• Singlestick
  • Shin-kicking
  • Scottish Backhold
  • World War II combatives


  • Archery
  • Boxing
  • Duel
  • Fencing
  • Shooting
  • Wrestling



  • Coreeda

New Zealand

  • Mau rākau


  • Limalama

Martial Arts Scope

In terms of scope, martial arts vary widely and may focus on a specific area or combination of areas, but they can be broadly grouped into focusing on strikes, grappling, or weapons training.

Below is a list of examples that make extensive use of one of these areas;

This is not an exhaustive list of all arts covering the area nor is it necessarily the only areas covered by the art but are the focus or best-known part as examples of the area:


  • Punching – Boxing (Western), Wing Chun
  • Kicking – Capoeira, Savate, Taekwondo
  • Other strikes (e.g. Elbows, knees, open-hand) – Muay Thai, Karate, Shaolin Kung Fu


  • Throwing – Glima, Judo, Jujutsu, Sambo, Shuai Jiao
  • Joint lock – Aikido, Brazilian Jiu-Jitsu, Hapkido
  • Pinning Techniques – Judo, Wrestling


  • Traditional Weaponry – Fencing, Gatka, Kendo, Silambam, Kali
  • Modern Weaponry – Eskrima, Jogo do Pau, Jukendo

Many martial arts, especially those from Asia, also teach side disciplines that pertain to medicinal practices.

This is particularly prevalent in traditional Chinese martial arts which may teach bone-setting, qigong, acupuncture, acupressure (tui na), and other aspects of traditional Chinese medicine.

Martial arts are commonly associated with East Asian cultures but are by no means unique to Asia.

Throughout Europe, there was an extensive system of combat martial arts, collectively referred to as Historical European martial arts that existed until modern times and is now being reconstructed by several organizations, while Savate is a French kicking style developed by sailors and street fighters.

In the Americas, Native Americans have a tradition of open-handed martial arts, that includes wrestling and Hawaiians have historically practiced arts featuring small and large joint manipulation, a mix of origins occurs in the athletic movements of Capoeira that were created in Brazil by slaves, based on skills brought with them from Africa.

How Many Martial Arts Are There in MMA?

There are four main martial arts that are used in MMA: Muay Thai (Kickboxing), Boxing, Brazilian Jiu-Jitsu, and Wrestling. However, MMA is not limited to these styles, and many successful fighters utilize less common styles such as Karate, Taekwondo, Sambo, Judo, and more.

In case you do not know what Mixed Martial Arts (MMA) is, it is a full-contact combat sport based on striking, grappling and ground fighting, incorporating techniques from various combat sports from around the world.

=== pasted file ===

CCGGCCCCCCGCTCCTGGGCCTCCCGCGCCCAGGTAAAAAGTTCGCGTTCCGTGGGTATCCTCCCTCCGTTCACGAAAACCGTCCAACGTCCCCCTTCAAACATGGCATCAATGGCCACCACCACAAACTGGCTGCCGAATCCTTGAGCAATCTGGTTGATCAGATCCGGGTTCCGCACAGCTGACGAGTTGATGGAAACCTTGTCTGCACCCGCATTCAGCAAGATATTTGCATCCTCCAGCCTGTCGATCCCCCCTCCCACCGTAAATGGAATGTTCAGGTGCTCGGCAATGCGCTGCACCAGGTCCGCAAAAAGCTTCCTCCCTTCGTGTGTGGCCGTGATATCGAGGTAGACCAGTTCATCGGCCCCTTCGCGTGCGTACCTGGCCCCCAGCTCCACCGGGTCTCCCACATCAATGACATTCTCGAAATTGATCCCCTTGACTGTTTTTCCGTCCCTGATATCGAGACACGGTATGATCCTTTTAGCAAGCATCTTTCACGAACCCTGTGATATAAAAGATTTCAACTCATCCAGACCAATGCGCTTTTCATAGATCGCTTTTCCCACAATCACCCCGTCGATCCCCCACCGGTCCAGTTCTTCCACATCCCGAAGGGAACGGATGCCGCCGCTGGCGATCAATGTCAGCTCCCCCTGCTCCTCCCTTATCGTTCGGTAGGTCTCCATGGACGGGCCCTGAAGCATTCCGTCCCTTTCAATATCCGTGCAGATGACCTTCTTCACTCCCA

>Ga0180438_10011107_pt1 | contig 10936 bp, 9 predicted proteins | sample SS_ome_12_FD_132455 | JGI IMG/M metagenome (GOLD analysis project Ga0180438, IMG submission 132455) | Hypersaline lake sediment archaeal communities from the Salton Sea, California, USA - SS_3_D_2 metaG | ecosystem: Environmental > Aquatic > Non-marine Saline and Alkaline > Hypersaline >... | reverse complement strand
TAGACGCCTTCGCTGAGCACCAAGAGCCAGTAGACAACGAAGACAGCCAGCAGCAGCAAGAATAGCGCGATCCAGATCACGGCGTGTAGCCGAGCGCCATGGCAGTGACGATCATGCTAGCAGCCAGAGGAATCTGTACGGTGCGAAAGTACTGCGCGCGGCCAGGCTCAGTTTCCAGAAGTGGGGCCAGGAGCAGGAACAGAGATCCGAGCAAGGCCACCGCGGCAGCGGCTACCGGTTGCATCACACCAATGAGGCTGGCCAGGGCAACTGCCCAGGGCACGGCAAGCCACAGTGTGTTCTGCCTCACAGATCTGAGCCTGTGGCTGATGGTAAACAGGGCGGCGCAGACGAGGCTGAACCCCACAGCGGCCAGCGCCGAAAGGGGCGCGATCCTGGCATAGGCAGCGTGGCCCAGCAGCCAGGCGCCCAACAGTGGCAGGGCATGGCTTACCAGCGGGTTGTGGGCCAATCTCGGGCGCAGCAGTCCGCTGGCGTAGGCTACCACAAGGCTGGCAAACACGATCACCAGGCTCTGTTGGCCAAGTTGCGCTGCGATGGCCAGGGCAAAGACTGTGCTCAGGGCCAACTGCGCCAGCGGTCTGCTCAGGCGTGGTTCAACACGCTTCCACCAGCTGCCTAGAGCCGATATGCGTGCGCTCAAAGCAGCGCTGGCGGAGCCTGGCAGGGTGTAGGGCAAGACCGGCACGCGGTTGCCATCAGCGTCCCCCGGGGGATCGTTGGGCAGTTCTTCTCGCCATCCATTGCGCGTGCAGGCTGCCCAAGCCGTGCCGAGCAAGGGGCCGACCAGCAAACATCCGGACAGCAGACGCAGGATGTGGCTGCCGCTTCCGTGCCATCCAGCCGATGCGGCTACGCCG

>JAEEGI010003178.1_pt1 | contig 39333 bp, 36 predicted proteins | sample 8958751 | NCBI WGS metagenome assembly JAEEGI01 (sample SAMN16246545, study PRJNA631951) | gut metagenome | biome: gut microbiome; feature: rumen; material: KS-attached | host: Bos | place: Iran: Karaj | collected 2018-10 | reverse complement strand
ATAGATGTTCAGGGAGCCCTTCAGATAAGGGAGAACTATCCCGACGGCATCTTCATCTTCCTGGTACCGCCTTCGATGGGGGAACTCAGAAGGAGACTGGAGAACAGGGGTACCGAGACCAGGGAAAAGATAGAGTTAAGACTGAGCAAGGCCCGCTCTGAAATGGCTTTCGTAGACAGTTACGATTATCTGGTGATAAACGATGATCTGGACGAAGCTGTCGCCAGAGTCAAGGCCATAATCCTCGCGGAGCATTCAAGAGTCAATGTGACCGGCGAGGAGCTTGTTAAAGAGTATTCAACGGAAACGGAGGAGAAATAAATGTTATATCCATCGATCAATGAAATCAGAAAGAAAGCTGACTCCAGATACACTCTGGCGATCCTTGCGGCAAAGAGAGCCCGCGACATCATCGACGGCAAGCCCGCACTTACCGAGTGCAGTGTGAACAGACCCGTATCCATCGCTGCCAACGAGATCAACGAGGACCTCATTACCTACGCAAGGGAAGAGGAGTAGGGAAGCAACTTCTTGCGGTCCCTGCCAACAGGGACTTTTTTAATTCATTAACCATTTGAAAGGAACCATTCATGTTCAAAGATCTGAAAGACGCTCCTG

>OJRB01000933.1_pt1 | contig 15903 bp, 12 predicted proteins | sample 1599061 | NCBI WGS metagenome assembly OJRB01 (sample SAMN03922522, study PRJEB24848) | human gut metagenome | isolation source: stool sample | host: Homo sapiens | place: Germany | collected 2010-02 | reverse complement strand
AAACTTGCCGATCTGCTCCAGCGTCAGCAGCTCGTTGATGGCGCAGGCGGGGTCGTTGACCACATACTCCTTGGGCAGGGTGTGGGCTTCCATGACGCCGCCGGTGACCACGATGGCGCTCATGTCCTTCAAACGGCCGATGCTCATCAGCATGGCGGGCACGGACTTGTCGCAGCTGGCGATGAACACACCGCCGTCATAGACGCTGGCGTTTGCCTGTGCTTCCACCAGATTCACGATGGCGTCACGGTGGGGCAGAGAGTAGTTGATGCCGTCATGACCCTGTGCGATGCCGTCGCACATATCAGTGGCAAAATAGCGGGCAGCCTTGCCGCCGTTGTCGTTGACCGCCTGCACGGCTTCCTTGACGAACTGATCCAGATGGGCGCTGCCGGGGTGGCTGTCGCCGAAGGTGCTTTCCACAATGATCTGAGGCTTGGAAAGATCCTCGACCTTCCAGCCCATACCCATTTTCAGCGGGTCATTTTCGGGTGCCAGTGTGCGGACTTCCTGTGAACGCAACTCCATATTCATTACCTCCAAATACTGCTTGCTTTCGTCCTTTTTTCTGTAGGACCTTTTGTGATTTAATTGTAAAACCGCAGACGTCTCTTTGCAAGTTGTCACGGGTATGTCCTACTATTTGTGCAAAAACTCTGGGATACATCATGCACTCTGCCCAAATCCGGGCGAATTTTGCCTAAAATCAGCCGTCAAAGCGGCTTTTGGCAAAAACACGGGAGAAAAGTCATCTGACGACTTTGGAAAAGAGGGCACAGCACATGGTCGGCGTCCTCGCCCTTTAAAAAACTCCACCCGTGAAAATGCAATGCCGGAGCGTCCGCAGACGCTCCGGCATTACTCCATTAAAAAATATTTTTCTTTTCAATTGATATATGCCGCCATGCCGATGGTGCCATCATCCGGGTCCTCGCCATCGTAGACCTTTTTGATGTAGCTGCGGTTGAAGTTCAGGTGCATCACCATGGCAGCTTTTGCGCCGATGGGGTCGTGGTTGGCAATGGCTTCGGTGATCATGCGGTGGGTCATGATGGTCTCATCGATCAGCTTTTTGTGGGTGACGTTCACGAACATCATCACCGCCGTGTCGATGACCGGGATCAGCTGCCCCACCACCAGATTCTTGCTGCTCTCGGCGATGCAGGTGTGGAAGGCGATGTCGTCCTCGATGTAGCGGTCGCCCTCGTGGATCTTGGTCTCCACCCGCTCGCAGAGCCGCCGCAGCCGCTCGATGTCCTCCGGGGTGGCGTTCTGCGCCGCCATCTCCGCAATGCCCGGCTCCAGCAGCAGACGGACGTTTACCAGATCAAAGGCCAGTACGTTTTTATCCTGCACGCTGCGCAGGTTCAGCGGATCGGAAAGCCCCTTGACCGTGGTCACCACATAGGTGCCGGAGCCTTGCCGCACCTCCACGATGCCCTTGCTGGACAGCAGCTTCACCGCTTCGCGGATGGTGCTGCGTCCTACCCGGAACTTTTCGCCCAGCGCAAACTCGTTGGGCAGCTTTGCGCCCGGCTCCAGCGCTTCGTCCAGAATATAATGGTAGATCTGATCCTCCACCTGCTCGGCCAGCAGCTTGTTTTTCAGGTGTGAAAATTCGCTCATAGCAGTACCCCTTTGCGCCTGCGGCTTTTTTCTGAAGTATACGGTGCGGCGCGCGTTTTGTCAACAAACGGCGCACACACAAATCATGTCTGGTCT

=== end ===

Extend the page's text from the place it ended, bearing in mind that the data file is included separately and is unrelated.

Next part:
In the UFC (and MMA in general), there are many different styles of fighting allowed.

Due to the unrestrictive ruleset, competitors are allowed to train in and use various styles as they wish in competition.

But why are Muay Thai (Kickboxing), Boxing, Brazilian Jiu-Jitsu, and Wrestling used so regularly compared to others?

Well to put it simply, these are the most effective martial arts in existence. Over the years since the UFC was first started, certain styles of fighting have continued to be a prominent part of most fighters’ training styles. The prominence of a martial art style used in MMA is directly related to effectiveness.

This makes sense right? If someone has a more effective style than you, then simply start training in their style. And this is exactly what happened, starting with Brazilian Jiu-Jitsu after UFC 1.

How Many Martial Arts Can You Learn?

As a general rule, a person can learn and master 3 to 5 different martial arts thoroughly. And many advanced students are capable of learning two or three martial arts simultaneously. However, beginners should start with one and not add additional martial arts for at least 2-3 years.

And, of course, there’s not really a limit. But it can be hard to master all of them if you’re trying to learn 10.

The effectiveness of learning different martial arts depends on the student’s time constraints and ability to recover from training. A particular martial art may be practiced in 2 to 3 hours of training each week.

These martial disciplines are sometimes related, and other times they are entirely unrelated. Some people want to practice in various similar styles, and some prefer total diversity

How Many Years Does It Take To Learn All Martial Arts?

Considering the large number of martial arts practiced worldwide, one man can’t learn all martial arts. It would therefore take forever to learn all martial arts.

Those with this question in mind are surely ignorant of the number of martial arts available.

Even the best-known martial artists like Bruce Li, Jet Li, Bat Man, and Jackie Chan can hardly boost of having proficiency in more than 10 martial art style.

This is because learning a single martial art style requires time and dedication.

Unfortunately, as humans, our lifespan cannot sustain us enough to learn all 180+ styles.